Azaleas in my garden.
Early spring in the garden.
From my nature journal.
From my nature journal.
An Analogous Color Scheme
An Analogous Color Scheme
For a color scheme that helps to unify your painting, try analogous colors. Because the colors are next to each other on the color wheel they relate to each other harmoniously. Three to six colors is a good amount. Try drawing several squares in your sketchbook and, after wetting the area in the square, charge various analogous colors that you would like to try. For this painting I did two small studies before my final painting. I used red-violet, violet, blue violet, blue and blue-green.
In the classroom at my Mendocino College watercolor class.
Welcome To My Art Blog
Welcome to my art blog. I have been thinking about creating this for a long time, and have been looking forward to sharing it with you. I have enjoyed teaching art to all ages in Mendocino county for over 30 years. Watercolor has always been my first love in art mediums, followed by pen and ink, and printmaking. I also enjoy creating wearable art silk scarves. Painting with dyes on silk can be very similar to wet on wet watercolor painting.
Currently I am teaching watercolor for Mendocino College in Ukiah, and Willits, California. It is a great joy to share watercolor with people who are just beginning in the medium, or more advanced artists who need motivation to keep them painting. Watercolor can be unpredictable, and challenging, but very rewarding, and that is what keeps me motivated. You never really know for sure what will happen when you start your painting session. Sometimes my favorite part is a mistake that I wasn't expecting, which, when dry, turned into something more beautiful than I could have created if I had tried.
Each month I will be sharing some of my favorite art tips.
Brushwork, Leaves and Flowers Exercises.
If you have not painted in awhile, or just want to warm up, a brushwork exercise is fun. If you let your brushes do the work for you, watercolor is much easier. The two brushes I use the most are a 1” flat aquarelle with a clear beveled handle, and a #12 synthetic round. Good choices for the aquarelle are Connoisseur and Princeton. My favorite synthetic brushes are called Beste, and I have only found them at Jerry’s Artarama online. These brushes come to such a great point, that I do not have to switch to a detail brush to complete my painting.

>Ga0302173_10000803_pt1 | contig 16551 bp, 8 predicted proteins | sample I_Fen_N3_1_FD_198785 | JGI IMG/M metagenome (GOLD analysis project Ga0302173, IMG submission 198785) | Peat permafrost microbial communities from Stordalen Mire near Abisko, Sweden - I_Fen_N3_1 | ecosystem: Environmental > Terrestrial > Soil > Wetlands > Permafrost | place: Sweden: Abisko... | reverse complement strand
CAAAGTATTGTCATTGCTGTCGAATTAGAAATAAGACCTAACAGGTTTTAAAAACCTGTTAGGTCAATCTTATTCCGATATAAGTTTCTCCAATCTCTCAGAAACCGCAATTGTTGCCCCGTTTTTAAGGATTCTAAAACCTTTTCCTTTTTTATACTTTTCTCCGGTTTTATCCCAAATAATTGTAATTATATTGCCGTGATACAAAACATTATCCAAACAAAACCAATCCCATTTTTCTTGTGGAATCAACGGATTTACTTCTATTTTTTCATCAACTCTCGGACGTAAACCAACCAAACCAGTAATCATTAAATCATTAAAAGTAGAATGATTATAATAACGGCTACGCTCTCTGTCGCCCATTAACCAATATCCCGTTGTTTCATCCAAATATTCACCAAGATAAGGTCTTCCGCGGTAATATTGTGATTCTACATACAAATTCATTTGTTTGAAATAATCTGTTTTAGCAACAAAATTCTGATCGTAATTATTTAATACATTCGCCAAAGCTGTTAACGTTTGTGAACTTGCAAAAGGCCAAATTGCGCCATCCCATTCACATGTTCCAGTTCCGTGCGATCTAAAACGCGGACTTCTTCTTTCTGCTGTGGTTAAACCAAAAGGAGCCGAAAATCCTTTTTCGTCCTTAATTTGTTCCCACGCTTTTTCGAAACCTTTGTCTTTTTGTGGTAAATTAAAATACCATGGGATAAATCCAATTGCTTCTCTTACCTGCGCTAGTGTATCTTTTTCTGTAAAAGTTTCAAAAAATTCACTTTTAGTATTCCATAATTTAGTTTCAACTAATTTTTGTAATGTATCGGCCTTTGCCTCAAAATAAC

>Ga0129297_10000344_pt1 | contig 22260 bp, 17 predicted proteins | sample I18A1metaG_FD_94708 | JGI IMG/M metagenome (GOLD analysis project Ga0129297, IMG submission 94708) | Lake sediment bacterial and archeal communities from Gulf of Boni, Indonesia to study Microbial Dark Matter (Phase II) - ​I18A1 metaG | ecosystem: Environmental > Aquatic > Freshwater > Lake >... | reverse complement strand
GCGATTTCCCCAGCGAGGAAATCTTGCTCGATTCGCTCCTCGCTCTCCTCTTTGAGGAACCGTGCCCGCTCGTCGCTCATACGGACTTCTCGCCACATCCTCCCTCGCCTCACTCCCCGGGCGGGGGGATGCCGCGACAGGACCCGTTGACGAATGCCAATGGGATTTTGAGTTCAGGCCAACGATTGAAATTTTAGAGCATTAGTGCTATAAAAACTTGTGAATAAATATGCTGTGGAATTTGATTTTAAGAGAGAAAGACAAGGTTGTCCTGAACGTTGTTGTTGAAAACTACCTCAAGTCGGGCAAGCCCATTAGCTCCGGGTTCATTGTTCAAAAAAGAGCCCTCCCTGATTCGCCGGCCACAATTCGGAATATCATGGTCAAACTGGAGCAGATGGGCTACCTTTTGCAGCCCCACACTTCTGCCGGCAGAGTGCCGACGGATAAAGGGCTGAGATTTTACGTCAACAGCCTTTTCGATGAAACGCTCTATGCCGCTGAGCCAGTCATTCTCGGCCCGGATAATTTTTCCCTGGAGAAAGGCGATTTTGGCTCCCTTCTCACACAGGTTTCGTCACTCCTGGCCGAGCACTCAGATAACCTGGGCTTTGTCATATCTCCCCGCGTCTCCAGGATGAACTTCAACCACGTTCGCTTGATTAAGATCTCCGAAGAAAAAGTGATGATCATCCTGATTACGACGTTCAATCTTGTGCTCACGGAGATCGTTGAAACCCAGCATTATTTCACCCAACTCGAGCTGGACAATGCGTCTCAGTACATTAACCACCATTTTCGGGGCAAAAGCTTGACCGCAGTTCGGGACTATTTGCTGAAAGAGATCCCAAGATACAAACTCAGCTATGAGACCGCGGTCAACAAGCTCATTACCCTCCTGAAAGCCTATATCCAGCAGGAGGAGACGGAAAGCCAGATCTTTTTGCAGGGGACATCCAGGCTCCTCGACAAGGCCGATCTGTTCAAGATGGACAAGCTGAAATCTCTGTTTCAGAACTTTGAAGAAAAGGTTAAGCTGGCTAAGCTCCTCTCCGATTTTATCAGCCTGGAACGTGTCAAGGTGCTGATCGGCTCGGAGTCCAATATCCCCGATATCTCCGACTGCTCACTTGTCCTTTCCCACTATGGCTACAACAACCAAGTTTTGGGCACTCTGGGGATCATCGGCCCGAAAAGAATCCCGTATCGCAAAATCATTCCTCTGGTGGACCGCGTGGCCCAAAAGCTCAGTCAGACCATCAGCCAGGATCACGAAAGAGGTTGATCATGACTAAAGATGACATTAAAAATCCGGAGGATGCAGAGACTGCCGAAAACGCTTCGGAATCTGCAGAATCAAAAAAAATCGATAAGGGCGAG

1. I like to experiment with fences, lifting, waves, brick shapes and dry brush. The flat brush is used on the left, and gives a very clean, sharp edge. The beveled brush handle can be used for scraping (scraping semi-dried color off the paper to make white lines), and bruising (bearing down with the brush handle on wet color, to make dark lines) A drier brush will make grasses. The round brush can be used in the same way but will give softer results, and is great for leaves, foliage, and flowers. These exercises will help you choose the right brush for your painting needs.
2. Double loading the brush with wet color: Load the brush with light green then put the tip in dark green and paint one side of the leaf and then the other side. Orchid shapes are fun to try and
well as other leaves and flowers. Only the round brush is used here.
Ways To Apply Watercolor
A good watercolor sketchbook is essential for doing any exercises, or for your daily sketching, and it should be at least 140# paper. I like a wire spiral binding, but look for a book that opens flat. Strathmore or Canson make good, basic watercolor paper, and there are many sizes of sketchbooks available. I like their Visual Journal. I use Arches 140# watercolor paper for most of my paintings.
In planning your painting,the amount of water you use in your paint is going to make a big difference in your results.
1. Wet on wet is my favorite way to start a painting, wetting the paper and then putting in free flowing color. After letting the painting dry, I can re-wet the paper with a brush or water sprayer and
add more color if I need it. This is a good technique for clouds.
2. I usually add the next layer of color wet on dry, which is known as glazing. This method offers a lot of control, and you can layer many times, each time drying in between. This can be used
to portray fabric and rendering anything in your painting that has definite edges. The colored strokes were applied first, then dried. Then the blue strokes were laid over the top.
3. The next technique is dry on dry. Wipe the water off your brush onto a cloth, and use paint with very little water in it. Lay the color over your paper so the brush only hits the top texture of the paper. This is especially good for ocean waves or adding texture to your painting. I use it to portray grasses and fabric.
4. Last is dry on wet. Working on wet paper, that has lost it’s shine, mix your paint with less water and apply to paper. This is good for trees or other things that you want to have a soft edge, but do not want to lose their shape. I used this technique to paint the tree behind the house, and scraped off the lines with my aquarelle brush handle.
I have been an artist and craftsperson all my life. I have lived in Willits for over 30 years and am very active in the art community. I have been the recipient of several arts grants and artist residencies in the local schools. I have been teaching watercolor for Mendocino College for 16 years.